Justin Delgado is husband to Kacie Doyle-Delgado, diagnosed at age 11. After more than a decade together, he considers himself to be an expert carb counter and Dexcom inserter. He graduated with his Master of Science in Finance from the University of Utah in 2013 and has been working in commercial banking since then. He attended his first Friends for Life conference in 2015 and is looking forward to volunteering with the teens.
September 23, 2003
Hyperglycemia and DKA, Weight and Weight Loss
Question from Spokane, Washington, USA:
My 16 year old daughter (5 feet, 98 pounds), who has type 1 diabetes, has lost more than 20 pounds in the past few months. She did go to a bunch of camps but shouldn't have that much weight loss. She is eating a lot of food (more than 200 grams of carb). I'm starting to see some of the same signs I did before she was diagnosed, and her recent A1c results was above 14%. She has told me that she is afraid of gaining weight, also that she cut back her insulin "just a little" for the summer camps so "she wouldn't go "low". I think that she is afraid to take it all because of weight gain, but I don't ask her because it' s kind of touchy for her. What amount of carbohydrate would you give her so she won't gain weight and won't be afraid to take her full dosage of insulin? We're going to see a dietitian soon but want another opinion also.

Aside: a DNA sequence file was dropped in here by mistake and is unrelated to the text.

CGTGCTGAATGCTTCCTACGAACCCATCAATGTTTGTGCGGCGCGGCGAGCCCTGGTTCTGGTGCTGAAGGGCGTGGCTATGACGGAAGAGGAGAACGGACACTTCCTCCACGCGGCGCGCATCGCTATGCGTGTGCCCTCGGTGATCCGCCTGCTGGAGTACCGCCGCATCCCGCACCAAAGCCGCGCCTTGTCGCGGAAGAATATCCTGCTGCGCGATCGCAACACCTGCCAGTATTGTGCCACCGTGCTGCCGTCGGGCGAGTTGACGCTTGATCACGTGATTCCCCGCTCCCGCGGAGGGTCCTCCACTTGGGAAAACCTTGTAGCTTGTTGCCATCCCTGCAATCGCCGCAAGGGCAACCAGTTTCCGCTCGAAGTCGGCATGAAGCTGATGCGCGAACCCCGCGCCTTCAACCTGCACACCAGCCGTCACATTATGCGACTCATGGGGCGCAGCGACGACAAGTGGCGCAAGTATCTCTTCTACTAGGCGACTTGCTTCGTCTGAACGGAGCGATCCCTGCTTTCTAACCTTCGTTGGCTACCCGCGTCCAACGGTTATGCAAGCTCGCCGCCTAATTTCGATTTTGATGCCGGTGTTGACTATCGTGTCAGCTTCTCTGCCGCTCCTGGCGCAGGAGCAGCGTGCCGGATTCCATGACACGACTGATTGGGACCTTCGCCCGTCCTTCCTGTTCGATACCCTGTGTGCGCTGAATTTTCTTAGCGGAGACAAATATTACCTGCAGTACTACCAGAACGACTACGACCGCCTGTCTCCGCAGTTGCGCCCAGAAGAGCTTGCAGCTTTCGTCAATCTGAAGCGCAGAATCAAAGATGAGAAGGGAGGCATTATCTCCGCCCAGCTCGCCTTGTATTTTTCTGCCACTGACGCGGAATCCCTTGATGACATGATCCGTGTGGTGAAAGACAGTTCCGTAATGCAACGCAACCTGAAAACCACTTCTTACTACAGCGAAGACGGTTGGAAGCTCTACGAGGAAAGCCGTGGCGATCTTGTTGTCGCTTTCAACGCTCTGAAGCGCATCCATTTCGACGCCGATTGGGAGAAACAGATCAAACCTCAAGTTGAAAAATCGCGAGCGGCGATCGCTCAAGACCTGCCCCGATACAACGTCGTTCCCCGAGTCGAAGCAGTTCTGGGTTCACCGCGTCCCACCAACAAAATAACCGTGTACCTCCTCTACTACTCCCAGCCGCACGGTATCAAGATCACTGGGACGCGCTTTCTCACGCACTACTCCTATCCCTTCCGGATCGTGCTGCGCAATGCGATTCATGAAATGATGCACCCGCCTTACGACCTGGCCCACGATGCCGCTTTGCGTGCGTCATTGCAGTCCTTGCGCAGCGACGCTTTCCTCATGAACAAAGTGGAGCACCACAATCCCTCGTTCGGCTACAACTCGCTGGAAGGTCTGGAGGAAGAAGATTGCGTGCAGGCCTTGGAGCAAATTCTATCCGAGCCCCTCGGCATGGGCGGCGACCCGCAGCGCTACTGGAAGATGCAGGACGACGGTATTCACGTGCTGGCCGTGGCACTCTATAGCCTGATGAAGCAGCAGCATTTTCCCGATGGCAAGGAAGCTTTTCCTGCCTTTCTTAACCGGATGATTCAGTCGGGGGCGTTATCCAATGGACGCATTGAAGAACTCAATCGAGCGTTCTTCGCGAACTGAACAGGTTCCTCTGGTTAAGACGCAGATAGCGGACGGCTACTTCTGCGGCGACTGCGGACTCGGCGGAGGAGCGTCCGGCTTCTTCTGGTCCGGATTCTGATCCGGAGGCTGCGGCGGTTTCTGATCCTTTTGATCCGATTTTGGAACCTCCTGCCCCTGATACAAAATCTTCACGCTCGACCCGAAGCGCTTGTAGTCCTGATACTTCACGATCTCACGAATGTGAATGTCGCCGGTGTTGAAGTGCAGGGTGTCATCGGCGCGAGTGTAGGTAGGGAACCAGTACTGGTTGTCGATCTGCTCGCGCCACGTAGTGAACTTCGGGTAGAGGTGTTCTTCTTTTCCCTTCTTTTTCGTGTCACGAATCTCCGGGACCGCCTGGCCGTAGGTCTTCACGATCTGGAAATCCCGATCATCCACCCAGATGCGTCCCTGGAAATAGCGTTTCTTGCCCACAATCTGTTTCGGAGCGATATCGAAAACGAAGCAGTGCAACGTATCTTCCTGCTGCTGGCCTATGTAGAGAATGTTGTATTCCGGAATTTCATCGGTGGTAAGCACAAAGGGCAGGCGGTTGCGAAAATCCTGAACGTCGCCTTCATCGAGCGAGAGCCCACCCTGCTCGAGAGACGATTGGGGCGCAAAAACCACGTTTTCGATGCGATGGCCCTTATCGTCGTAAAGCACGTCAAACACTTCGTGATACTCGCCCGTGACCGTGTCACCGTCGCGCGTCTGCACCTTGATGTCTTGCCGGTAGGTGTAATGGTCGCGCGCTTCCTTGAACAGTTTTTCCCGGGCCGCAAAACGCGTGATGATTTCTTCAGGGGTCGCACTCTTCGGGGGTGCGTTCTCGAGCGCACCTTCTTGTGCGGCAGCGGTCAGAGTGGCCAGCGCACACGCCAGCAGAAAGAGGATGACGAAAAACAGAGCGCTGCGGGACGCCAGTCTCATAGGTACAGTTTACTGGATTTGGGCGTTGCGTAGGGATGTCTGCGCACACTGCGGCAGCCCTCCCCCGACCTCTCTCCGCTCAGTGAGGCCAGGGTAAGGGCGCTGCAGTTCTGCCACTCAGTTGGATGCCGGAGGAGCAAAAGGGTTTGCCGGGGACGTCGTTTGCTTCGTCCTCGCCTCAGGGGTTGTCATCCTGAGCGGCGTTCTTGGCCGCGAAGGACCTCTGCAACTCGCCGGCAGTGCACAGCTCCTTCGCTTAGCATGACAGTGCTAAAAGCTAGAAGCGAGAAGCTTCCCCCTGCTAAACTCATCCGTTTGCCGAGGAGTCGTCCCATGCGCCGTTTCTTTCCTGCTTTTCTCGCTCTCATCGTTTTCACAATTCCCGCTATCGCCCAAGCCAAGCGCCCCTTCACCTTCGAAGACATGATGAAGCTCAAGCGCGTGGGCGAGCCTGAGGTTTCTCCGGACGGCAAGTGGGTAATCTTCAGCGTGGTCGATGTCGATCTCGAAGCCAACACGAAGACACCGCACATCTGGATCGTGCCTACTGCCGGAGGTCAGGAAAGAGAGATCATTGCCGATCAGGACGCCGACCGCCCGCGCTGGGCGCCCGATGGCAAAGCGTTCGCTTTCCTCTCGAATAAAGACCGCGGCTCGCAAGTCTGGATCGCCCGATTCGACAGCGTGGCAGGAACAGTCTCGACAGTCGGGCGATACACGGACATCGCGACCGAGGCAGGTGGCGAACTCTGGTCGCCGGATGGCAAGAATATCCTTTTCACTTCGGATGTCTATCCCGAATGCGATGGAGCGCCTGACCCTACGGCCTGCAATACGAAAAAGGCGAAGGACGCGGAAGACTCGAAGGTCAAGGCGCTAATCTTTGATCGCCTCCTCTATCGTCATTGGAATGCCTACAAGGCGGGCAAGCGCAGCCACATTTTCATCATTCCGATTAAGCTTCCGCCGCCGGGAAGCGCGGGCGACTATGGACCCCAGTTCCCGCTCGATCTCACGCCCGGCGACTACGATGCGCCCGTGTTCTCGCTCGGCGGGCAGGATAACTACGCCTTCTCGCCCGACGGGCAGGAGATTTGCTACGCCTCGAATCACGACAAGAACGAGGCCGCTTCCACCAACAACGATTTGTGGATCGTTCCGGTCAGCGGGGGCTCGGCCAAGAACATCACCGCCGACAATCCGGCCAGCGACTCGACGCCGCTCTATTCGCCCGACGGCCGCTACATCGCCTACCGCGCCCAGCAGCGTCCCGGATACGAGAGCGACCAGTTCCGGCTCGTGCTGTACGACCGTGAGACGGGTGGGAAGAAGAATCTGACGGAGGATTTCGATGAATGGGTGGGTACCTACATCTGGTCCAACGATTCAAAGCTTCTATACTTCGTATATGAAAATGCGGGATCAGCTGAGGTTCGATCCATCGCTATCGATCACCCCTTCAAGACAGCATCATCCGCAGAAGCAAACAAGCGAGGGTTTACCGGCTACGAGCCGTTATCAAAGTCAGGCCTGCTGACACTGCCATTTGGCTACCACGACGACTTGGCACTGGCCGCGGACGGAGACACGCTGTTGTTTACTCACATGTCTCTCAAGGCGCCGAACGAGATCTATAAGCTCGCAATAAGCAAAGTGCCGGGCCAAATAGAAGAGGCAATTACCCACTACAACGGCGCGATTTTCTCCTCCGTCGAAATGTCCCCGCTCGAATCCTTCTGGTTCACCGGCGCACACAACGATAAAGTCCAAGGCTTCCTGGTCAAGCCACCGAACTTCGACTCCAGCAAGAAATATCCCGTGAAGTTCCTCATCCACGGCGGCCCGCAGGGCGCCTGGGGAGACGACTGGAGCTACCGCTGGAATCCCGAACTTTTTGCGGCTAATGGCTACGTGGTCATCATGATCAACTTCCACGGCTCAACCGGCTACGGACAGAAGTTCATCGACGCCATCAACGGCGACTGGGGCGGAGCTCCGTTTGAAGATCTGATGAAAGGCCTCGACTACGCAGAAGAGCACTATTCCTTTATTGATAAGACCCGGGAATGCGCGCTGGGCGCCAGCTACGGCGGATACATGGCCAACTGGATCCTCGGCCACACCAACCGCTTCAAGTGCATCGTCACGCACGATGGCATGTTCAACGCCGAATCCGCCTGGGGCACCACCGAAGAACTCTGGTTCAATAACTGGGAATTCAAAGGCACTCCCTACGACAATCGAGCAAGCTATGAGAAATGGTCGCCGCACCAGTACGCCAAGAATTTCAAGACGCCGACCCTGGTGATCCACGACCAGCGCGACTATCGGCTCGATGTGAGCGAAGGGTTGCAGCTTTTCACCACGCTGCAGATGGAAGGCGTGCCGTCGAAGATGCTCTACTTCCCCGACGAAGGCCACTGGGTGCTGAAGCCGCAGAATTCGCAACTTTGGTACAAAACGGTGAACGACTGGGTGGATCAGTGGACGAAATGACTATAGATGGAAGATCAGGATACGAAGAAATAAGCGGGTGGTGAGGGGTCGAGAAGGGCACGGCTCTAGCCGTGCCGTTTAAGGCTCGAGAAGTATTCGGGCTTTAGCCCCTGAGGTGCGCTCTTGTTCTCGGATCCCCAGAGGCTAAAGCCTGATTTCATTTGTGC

You need to contact her doctor immediately. If her hemoglobin A1c is that high, and she is losing weight that rapidly, she could get very sick very quickly either from DKA [diabetic ketoacidosis] from excessively lowering her insulin. (She is correct,. If you don’t take enough insulin you will lose weight rapidly — and go into ketoacidosis.) Or she may also have developed an eating disorder.
The metabolic abnormalities of an eating disorder combined with ketoacidosis are extremely dangerous. It sounds like she may need to even be hospitalized to stabilize her diabetes and evaluate her for an eating disorder. It is true that if you look only at the blood sugars it is easy to put on too much weight trying to keep the blood sugars normal. Sometimes if the weight gain is excessive, you do have to cut the insulin (a little bit, slowly) and hope that the appetite will decrease, and the person will eat a little less, need a little less insulin and lose weight slowly, taking enough insulin to maintain good or sometimes even better blood sugars.
What you describe could become a life threatening medical emergency very quickly. I recommend you contact her doctor or take her to an emergency room as soon as possible.